Nursing How To’s: Providing Back Care and Massage
Nothing better than experiencing a soothing massage right after a long and toxic day, right? You could already sigh imagining the feel of all those sore muscles being loosened. But wait, it’s not only nurses who need this kind of soothing, right? Even patients need their own dose of relaxing back massage. But when and how should nurses perform this procedure?
Back Massage: A background
Back massage is usually given in conjunction with the activities of bathing the client. It can also be done on other occasions when a client seems to have a risk of developing skin irritation due to bed rest. The goal when performing this procedure is to enhance relaxation, reduce muscle tension and stimulate circulation.
However, performing a back massage is contraindicated in clients with vertebral fractures, rib fractures, burns, open wounds, bleeding, or heart attack.
After a back massage:
– A client should feel refreshed and relaxed, as evidenced by verbal or non verbal response
– The blood supply to the muscles and skin of the back is promoted, as evidenced by a change in skin color and warmth
– The client should feel more comfortable, as evidenced by non-verbal and verbal response.
Steps in Performing Back Massage
- Explain the procedure and offer back massage to the patient.
Back massage can facilitate circulation and promote relaxation.
- Perform proper hand washing.
Hand washing deters the spread of microorganisms.
- Provide privacy. Close curtain or door.
Privacy increases relaxation
- Assist the patient to the prone position or side – lying position with the back exposed from the shoulders to the sacral area.
This position exposes an adequate area for massage with privacy and warmth maintained.
- Use the bath blanket to drape the patient. Raise the bed to the high position and lower the side rail closest to you.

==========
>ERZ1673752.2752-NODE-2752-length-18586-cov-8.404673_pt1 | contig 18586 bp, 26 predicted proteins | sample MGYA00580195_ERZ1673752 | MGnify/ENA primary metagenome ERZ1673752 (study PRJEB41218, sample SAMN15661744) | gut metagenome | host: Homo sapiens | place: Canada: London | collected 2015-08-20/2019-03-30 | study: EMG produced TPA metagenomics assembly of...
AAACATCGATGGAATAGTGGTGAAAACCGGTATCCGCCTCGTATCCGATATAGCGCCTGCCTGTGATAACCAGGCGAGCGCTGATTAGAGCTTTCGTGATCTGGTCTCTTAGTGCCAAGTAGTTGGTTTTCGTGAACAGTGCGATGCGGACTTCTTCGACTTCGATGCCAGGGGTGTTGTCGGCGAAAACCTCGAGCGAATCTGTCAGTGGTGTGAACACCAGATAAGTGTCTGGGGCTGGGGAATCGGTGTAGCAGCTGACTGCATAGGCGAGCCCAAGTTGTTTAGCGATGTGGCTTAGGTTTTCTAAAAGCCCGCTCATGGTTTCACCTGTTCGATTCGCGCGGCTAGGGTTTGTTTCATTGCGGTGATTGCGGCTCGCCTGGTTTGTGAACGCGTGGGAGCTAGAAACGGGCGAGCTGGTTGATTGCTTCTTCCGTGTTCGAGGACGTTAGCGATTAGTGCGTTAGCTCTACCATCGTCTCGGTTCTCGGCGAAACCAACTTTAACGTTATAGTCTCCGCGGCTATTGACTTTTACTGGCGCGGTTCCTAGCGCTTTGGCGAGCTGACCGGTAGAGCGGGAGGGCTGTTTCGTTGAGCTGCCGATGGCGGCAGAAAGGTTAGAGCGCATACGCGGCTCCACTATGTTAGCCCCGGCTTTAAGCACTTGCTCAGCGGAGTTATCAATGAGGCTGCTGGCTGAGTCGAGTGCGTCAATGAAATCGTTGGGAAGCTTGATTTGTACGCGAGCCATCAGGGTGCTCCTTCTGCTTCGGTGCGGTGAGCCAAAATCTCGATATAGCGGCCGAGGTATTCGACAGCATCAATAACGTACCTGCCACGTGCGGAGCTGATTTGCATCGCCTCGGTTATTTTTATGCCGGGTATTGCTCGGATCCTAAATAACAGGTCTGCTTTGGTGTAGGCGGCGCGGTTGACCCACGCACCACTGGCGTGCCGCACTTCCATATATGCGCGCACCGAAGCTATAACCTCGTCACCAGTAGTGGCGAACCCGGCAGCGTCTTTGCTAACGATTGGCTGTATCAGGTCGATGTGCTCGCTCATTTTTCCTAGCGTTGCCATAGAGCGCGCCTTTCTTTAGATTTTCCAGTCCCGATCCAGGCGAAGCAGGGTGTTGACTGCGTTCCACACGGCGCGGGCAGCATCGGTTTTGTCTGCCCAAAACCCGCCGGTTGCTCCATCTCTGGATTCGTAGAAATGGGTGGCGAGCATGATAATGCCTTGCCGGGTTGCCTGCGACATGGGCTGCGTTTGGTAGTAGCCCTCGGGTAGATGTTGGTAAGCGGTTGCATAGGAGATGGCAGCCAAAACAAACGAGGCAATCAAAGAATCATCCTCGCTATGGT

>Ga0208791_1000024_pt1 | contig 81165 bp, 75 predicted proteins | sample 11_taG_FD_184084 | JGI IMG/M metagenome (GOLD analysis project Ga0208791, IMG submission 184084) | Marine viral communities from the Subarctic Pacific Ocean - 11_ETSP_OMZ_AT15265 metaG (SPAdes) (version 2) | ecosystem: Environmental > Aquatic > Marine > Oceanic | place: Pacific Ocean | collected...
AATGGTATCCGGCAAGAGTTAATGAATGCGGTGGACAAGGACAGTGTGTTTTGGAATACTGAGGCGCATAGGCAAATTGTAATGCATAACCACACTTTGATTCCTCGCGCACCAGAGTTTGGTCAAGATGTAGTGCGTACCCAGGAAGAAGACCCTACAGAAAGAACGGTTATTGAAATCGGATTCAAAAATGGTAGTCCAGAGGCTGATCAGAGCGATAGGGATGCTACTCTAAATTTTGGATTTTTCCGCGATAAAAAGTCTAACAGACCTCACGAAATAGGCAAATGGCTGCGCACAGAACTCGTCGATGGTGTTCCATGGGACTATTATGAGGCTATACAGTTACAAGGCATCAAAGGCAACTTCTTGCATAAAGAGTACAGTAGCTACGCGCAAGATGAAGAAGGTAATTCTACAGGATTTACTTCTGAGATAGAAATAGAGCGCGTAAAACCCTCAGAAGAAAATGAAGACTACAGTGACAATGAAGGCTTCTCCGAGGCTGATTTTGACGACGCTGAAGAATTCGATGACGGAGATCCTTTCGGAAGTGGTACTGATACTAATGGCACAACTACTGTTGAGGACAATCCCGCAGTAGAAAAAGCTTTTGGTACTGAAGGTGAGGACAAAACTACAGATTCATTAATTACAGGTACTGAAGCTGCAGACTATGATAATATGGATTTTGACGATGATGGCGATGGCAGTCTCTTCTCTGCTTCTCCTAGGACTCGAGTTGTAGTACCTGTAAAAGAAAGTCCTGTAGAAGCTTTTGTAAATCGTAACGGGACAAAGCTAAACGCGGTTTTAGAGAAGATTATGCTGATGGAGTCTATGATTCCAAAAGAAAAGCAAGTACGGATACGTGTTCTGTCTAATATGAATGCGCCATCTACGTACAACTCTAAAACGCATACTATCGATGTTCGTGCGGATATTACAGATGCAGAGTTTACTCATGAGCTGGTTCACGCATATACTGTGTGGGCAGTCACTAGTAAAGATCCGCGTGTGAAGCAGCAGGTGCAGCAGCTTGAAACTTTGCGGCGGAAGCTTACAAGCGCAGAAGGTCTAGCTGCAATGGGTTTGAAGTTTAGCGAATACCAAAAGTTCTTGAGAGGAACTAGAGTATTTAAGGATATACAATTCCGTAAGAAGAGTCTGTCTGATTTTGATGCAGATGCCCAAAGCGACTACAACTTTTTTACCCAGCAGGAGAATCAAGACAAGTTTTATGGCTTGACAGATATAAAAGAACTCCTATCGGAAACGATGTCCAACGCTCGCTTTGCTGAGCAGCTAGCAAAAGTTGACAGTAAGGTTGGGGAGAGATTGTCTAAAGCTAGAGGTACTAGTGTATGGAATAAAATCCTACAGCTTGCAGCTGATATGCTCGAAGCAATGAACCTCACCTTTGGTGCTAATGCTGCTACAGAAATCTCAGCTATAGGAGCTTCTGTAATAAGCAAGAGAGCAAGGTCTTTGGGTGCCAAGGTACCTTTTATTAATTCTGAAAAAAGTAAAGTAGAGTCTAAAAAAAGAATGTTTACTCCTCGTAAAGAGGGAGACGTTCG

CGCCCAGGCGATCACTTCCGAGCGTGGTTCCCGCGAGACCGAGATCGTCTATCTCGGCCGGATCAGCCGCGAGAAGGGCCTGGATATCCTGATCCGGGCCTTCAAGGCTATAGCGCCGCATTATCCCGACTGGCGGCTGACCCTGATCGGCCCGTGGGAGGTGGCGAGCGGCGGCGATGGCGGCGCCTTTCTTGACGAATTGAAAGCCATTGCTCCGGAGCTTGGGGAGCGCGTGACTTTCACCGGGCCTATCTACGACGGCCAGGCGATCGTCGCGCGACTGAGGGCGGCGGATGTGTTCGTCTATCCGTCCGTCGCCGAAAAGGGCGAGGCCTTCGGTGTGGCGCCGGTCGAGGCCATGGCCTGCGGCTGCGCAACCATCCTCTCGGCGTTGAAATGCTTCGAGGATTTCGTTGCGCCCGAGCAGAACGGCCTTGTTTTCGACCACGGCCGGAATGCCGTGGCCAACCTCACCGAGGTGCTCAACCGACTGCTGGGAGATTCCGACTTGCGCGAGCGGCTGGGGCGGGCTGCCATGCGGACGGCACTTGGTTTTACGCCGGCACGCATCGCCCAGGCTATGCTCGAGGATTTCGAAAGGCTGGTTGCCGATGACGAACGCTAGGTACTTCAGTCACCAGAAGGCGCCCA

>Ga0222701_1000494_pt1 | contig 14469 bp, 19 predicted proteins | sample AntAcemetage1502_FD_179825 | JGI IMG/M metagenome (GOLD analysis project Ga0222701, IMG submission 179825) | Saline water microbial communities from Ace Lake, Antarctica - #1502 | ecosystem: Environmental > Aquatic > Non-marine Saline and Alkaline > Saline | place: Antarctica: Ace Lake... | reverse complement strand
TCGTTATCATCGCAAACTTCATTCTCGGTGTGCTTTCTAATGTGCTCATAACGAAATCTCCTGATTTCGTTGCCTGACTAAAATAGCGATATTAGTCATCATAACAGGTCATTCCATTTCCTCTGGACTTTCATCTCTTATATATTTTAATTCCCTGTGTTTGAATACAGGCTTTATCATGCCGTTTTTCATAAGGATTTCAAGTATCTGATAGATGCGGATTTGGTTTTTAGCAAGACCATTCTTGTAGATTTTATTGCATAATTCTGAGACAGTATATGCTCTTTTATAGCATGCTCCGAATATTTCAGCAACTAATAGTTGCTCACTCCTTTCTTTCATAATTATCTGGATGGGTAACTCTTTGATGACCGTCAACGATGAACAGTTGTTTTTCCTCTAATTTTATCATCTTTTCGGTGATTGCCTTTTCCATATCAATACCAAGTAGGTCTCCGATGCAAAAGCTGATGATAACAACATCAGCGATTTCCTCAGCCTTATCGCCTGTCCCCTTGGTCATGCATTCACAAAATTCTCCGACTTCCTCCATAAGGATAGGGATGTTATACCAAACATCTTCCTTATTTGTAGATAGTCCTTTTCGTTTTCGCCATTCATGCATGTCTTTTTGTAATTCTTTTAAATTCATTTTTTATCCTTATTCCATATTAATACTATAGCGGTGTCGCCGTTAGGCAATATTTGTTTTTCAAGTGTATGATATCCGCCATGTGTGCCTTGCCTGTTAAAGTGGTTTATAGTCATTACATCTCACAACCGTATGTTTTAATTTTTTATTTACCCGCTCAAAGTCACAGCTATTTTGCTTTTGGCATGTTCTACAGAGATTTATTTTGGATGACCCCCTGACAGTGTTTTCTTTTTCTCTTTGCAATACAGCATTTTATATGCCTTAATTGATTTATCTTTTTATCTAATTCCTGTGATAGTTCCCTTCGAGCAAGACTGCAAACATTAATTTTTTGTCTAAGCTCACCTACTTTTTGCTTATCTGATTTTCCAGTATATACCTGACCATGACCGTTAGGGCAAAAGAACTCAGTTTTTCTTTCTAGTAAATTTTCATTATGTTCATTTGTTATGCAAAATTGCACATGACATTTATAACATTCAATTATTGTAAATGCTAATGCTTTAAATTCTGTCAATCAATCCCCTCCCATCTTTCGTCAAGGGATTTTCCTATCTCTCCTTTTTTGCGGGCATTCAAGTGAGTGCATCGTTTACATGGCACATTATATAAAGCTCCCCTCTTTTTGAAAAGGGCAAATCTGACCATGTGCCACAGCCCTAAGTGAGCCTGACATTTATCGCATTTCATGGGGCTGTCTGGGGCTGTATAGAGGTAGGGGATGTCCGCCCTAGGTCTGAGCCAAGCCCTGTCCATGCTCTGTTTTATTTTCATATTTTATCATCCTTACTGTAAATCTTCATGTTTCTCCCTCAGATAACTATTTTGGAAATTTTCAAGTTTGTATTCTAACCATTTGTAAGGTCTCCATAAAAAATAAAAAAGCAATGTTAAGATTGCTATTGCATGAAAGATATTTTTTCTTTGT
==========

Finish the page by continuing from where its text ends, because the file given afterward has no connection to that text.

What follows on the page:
Having the bed in the high position reduces back strain for the nurse.
- Warm the lubricant or lotion in the palm of your hand or place the container in warm water.
Cold lotion causes chilling and uncomfortable sensation.
- Using light gliding strokes(effleurage), apply lotion to patient’s shoulders, back , and sacral area.
Effleurage relaxes the patient and lessens tension.
- Place your hands beside each other at the base of the patient’s spine and stroke upward to the shoulders and back downward to the buttocks in slow, continuous strokes. Continue for several minutes.
Continuous contact is soothing and stimulates circulation and muscle relaxation.
- Massage the patient’s shoulders, entire back, areas over iliac crests, and sacrum with circular stroking motion. Keep your hands in contact with the patient’s skin.Continue for several minutes, applying additional lotion as necessary.
A firmer stroke with continuous contact promotes relaxation.
- Knead the patient’s skin by gently alternating grasping and compression motions (petrissage).
Kneading increases blood circulation to areas.
- Complete the massage with additional long stroking movements.
Long stroking motion is soothing and promotes relaxation.
- During massage, observe the patient’s skin for reddened or open areas. Pay particular attention to the skin over bony prominences.
Pressure may interfere with circulation and lead to development of decubitus ulcers.Back rub stimulates circulation to these areas.
- Use the towel to pat the patient dry and to remove excess lotion.Apply powder if the patient requests it.
This provides additional comfort for the patient
- Perform hand washing.
To deter the spread of microorganisms.
- Assess the patient’s response and record your observations on the patient’s chart.
This provides accurate documentation of the procedure and condition of the patient’s skin.